‘to secure me from want, if not to render me independent [and] to enable me to pursue my literary views or any other views with greater success [...]. I had had but little connection [with Calvert], and the act was done entirely from a confidence on his part that I had powers and attainments which might be of use to mankind.’

From The Abolition of Genius, available from Amazon.

09 August 2019

psychiatry, Christianity, Marxism — unholy trinity?

A review* of a book by Cass Sunstein (populariser of the Nudge idea) serves to remind us of the Left's suspicion of individual volition, and its liking of the notion that people can be compelled to realise their 'true' desires.

Commenting on Sunstein's idea that the government can help you achieve your goals, law professor Samuel Moyn accuses Sunstein of having a simplistic view of individual preferences.


For a long time, Western philosophy has rejected a blind trust in human desire. The Christian tradition asserts that sinful inclination lurks most where people claim to be making free choices, and many modern social theorists — notably, Karl Marx and Sigmund Freud — have insisted that people's conscious desires can be ascribed to ideology and rationalization. [...]

The main problem in today's society is not, as Sunstein maintains, that the state tends to transgress its bounds and overregulate; instead, it is that in the state's absence, private coercion often holds sway, allowing powerful forces like the "free market" and structural injustice to reduce humankind to servitude [...]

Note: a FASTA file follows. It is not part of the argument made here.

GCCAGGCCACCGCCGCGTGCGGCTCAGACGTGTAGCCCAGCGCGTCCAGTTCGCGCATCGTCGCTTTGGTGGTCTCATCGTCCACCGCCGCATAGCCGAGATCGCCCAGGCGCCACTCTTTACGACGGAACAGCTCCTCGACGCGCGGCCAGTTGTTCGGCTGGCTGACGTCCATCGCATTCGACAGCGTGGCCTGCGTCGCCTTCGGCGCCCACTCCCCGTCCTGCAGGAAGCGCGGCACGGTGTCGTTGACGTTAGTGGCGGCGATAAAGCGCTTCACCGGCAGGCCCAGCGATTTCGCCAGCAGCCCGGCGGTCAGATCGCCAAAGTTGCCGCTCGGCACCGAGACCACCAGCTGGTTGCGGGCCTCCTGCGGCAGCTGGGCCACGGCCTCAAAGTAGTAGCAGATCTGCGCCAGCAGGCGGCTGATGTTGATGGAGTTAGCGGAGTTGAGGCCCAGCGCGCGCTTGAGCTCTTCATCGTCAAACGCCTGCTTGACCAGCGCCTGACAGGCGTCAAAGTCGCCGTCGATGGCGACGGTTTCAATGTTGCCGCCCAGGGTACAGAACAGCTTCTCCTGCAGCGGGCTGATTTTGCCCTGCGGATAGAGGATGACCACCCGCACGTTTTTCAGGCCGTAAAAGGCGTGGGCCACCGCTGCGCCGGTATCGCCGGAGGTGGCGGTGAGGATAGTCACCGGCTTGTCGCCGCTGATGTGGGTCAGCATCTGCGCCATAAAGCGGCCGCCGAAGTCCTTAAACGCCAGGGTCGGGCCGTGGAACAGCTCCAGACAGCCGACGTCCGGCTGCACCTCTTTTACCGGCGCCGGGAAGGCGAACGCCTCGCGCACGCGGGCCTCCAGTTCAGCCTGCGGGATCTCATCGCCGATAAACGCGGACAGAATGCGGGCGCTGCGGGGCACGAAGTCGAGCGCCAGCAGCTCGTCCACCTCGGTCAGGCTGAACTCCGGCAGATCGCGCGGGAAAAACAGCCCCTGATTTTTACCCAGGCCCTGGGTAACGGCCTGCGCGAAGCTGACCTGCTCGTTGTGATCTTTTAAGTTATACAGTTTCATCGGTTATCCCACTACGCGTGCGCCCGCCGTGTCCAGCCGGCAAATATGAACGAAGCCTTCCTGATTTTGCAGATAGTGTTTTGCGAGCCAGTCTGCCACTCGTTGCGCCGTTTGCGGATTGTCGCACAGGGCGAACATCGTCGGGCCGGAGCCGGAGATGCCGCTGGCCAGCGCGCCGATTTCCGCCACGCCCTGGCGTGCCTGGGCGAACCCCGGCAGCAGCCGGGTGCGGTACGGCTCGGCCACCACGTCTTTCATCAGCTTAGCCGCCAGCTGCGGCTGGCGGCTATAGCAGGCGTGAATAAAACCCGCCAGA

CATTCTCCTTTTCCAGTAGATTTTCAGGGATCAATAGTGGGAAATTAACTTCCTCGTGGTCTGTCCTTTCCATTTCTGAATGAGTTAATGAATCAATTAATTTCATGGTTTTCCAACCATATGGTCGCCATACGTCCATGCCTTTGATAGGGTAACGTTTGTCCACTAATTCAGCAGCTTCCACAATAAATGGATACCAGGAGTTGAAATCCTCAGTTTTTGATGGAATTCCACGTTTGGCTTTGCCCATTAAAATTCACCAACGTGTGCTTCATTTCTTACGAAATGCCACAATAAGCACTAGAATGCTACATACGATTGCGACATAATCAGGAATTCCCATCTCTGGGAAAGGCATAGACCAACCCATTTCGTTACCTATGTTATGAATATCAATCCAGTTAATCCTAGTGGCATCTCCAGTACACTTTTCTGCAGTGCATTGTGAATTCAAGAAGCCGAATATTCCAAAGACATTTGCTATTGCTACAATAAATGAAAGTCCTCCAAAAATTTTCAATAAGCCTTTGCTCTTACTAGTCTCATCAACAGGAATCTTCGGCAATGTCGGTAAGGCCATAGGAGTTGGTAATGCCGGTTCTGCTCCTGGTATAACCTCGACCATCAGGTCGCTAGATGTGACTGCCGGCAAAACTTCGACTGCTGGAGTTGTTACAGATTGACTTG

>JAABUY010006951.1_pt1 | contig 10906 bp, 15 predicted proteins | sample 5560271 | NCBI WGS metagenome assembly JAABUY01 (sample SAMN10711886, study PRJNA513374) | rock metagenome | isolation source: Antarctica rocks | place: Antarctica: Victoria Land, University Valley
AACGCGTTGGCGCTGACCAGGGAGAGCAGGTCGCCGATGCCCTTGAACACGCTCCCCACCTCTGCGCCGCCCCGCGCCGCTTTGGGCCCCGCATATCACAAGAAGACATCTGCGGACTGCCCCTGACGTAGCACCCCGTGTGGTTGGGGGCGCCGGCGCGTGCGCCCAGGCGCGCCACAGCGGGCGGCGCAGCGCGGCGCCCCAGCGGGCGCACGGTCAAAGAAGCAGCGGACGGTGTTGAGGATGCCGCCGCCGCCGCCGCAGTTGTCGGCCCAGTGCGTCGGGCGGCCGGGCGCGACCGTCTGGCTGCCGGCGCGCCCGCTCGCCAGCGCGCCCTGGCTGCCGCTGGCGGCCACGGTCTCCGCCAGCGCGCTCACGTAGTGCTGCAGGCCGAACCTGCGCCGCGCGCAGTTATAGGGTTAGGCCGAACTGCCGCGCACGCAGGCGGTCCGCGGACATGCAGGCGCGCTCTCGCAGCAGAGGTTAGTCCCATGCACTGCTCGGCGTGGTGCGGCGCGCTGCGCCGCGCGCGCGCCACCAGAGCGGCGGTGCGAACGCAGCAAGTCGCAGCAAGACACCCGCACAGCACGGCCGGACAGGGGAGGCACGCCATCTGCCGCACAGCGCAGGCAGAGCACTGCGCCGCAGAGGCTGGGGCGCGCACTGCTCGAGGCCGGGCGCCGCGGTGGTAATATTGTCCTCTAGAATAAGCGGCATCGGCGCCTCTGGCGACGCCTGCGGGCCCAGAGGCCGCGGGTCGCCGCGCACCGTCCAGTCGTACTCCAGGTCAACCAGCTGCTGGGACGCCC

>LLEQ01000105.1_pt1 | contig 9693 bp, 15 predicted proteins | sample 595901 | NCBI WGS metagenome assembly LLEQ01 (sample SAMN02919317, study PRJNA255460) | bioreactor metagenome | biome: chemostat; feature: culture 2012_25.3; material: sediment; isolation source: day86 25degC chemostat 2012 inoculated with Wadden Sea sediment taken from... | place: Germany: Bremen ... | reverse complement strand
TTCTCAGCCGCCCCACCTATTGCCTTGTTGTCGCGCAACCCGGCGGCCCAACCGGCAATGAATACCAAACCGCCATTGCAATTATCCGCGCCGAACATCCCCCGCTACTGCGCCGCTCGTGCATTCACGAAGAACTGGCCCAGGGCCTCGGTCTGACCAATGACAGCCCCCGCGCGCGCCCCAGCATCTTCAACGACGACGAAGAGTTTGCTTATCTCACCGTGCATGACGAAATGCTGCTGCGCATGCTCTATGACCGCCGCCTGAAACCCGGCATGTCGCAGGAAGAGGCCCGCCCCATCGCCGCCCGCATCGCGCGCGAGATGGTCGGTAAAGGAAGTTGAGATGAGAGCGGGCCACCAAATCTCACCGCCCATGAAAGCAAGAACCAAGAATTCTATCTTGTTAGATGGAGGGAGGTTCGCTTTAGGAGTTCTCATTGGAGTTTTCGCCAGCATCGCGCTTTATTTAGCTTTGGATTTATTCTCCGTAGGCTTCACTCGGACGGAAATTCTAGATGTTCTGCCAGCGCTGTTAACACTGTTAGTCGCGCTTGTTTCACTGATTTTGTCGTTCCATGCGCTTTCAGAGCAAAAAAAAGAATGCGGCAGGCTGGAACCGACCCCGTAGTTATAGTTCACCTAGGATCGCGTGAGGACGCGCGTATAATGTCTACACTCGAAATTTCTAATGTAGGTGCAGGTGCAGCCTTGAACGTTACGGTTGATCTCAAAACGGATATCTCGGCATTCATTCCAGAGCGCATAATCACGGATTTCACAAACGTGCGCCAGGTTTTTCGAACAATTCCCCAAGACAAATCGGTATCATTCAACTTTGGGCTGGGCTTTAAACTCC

Note the idea — implied but not stated — that a vanguard of community representatives (elected? unelected?) could, and would, help an individual to achieve what he really wants, rather than using their power to (say) move him even further away from his goals.

Curiously, scepticism about motives, here applied to private individuals, is rarely applied to agents of the collective. They are somehow endowed with a greater degree of rationality, greater ability to avoid being manipulated, etc; as well as being unusually benevolent or altruistic.


* via Arts & Letters Daily

26 July 2019

Mediocracy: the eBook

Mediocracy is now available as a revised edition eBook.
This is a fixed-format eBook (i.e. not reflowable). It is suitable for tablets, Kindle Fire etc, but may not be suitable for phones with small screens.

The book is priced at £4.99, but is available at a reduced price of £3.99 until 31 August. It is also available free to read with a Kindle Unlimited subscription.

on Amazon UK
on Amazon USA

Libertarians should be pleased to have Boris Johnson as Premier. Apart from David Davis, Mr Johnson is the only senior Westminster politician I am aware of who appears to have a strong belief in the importance of liberty.
When Boris Johnson was my MP I wrote to him asking what he was doing to block the New Labour government's attacks on civil liberties. He sent me a polite reply, and a copy of a debate in which he had asked hard-hitting questions about the issue in Parliament. I was impressed by his questions, and by the effort he made to address a constituent's concerns.
Several things seem clear about Mr Johnson. He is polite. He is hardworking. Most notably, he has principles, one of them being a commitment to liberty. I suspect he may also be the most intelligent PM we have had for some time.

12 July 2019

The Expanse

New sci-fi series don't come along that often, so I felt obliged to check out Amazon's The Expanse and offer my two cents.

It's unremittingly gritty, rather like a zombie movie without zombies. Nevertheless it holds the attention — though it lacks the pizzazz of, say, early Star Trek or the Alien movies. There is a hint of vintage Doctor Who, except the special effects are of course several notches higher.